It was from the ZAT case that the soi-disant “entry human rights principle” emerged as a term of art. This is an approach that considers international protection in a way that limits the State’s margin of appreciation in regulating access to protection proportionally to the procedural and/or material conditions prevailing in a country or the risk the applicant must undergo to access effective and timely protection.

It therefore seems clear that both EU internal cases (ZAT) and extraterritorial cases (X.X, AT and another) must strive to achieve a balancing exercise of the interests involved. This must involve a proportionality test in order not to violate the effective exercise of the right to seek international protection, which would otherwise expose persons directly to treatment prohibited by Article 4 CFR or Article 3 ECHR, and which the Member State in question knew or ought to have known when adopting the decisions to refuse admission/visa (see also ECRE par. 50). If refusing to recognise a duty to admit would lead to a particularly strong and well-founded probability, either prospective or speculative (see Trabelsi v Belgium and Saadi v Italy), that the applicant would be exposed to a real risk of being subjected to treatment prohibited by Article 4 of the Charter or even Article 7, then that risk must be avoided by providing access en route.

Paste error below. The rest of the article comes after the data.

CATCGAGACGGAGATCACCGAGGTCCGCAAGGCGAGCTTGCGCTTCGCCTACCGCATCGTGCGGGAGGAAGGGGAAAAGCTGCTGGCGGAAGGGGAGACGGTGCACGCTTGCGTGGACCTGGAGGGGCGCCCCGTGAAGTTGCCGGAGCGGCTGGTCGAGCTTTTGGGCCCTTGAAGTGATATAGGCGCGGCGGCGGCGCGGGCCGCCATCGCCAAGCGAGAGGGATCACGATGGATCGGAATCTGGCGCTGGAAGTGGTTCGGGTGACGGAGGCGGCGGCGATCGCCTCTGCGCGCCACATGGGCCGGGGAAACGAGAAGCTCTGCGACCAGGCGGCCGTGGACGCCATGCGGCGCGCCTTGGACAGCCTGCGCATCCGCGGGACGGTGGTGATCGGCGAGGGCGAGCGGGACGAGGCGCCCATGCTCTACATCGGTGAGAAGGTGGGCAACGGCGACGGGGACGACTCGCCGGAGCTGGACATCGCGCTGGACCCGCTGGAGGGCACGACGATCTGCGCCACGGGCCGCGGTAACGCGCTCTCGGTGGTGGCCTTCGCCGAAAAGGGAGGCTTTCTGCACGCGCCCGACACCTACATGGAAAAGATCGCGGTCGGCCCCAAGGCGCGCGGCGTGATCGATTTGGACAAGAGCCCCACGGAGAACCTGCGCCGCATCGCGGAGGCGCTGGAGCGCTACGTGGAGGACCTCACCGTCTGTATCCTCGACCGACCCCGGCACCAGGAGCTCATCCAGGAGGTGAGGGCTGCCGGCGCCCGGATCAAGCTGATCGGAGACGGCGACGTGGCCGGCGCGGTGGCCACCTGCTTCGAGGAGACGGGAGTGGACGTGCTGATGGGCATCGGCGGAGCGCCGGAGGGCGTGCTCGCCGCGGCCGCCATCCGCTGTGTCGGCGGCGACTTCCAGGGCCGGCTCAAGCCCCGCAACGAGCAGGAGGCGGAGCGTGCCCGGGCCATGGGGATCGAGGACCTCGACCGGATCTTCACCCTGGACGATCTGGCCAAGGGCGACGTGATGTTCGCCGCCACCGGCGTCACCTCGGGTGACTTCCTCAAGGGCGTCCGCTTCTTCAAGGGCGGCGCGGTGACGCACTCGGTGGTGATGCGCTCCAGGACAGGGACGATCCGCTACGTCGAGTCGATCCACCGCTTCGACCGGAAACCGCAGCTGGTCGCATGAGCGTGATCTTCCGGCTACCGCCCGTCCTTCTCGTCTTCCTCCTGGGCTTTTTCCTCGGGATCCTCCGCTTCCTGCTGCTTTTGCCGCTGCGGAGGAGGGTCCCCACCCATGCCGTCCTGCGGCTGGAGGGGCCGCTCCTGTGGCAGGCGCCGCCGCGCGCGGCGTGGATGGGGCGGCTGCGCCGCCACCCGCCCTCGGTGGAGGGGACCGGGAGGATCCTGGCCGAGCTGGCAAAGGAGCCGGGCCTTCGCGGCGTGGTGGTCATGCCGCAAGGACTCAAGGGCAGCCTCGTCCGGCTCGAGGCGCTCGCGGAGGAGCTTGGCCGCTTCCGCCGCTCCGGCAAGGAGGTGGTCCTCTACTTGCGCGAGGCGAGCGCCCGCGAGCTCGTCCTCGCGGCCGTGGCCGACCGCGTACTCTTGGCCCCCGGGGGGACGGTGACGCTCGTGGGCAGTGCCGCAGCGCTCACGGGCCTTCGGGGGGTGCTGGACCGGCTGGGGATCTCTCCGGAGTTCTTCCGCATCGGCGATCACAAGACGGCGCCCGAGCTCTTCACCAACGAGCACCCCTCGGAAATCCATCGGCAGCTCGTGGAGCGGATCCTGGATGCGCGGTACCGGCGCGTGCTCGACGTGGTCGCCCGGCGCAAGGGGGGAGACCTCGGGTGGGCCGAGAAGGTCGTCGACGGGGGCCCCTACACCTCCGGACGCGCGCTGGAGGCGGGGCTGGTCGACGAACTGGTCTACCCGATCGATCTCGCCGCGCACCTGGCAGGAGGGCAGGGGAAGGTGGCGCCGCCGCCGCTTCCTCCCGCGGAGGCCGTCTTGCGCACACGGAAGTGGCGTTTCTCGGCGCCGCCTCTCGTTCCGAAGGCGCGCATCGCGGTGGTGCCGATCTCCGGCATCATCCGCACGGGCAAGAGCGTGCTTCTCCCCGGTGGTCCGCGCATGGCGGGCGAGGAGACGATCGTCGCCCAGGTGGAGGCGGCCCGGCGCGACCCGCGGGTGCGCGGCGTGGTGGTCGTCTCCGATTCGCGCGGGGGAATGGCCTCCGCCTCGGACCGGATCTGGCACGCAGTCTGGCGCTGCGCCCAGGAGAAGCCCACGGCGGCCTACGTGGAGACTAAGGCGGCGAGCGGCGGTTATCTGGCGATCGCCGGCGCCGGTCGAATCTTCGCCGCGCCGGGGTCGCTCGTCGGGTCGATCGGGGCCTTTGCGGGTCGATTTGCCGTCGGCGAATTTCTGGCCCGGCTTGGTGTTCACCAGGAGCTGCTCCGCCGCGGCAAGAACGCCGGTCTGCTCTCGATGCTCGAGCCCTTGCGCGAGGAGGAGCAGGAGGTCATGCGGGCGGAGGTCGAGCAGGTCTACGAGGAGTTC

In X.X. and AT and another, just as in ZAT, particular weight had to be given to the risk of trafficking or smuggling as a consequence of the refusal of entry. If a State prevents people from seeking protection legally without offering effective alternatives, it de facto forces people into illegality. This risks placing individuals in dangerous situations in which they may be exploited by criminal networks. Hence, the consequences of refusing entry must be assessed by considering how an applicant’s condition would evolve after the refusal of entry (by analogy reference is made to Paposhvili’s prospective and forward-looking assessment [188]). This approach is coherent with the forward-looking nature of the substantial examination of a refugee claim (UNHCR Handbook).

The direct consequence of the refusal to admit must not jeopardise applicants’ lives or integrity, forcing them to stay or encourage them to choose alternative dangerous routes in order to exercise their right to seek international protection. The paramount interest of maintenance of effective and orderly immigration control, which is central to determining whether the refusal could be legitimate, must be balanced with the proportionate means of achieving this aim. Namely by measuring proportionality with the foreseeable consequences, including the BIC and the undeniable violation of absolute rights under the ECHR or the CFR.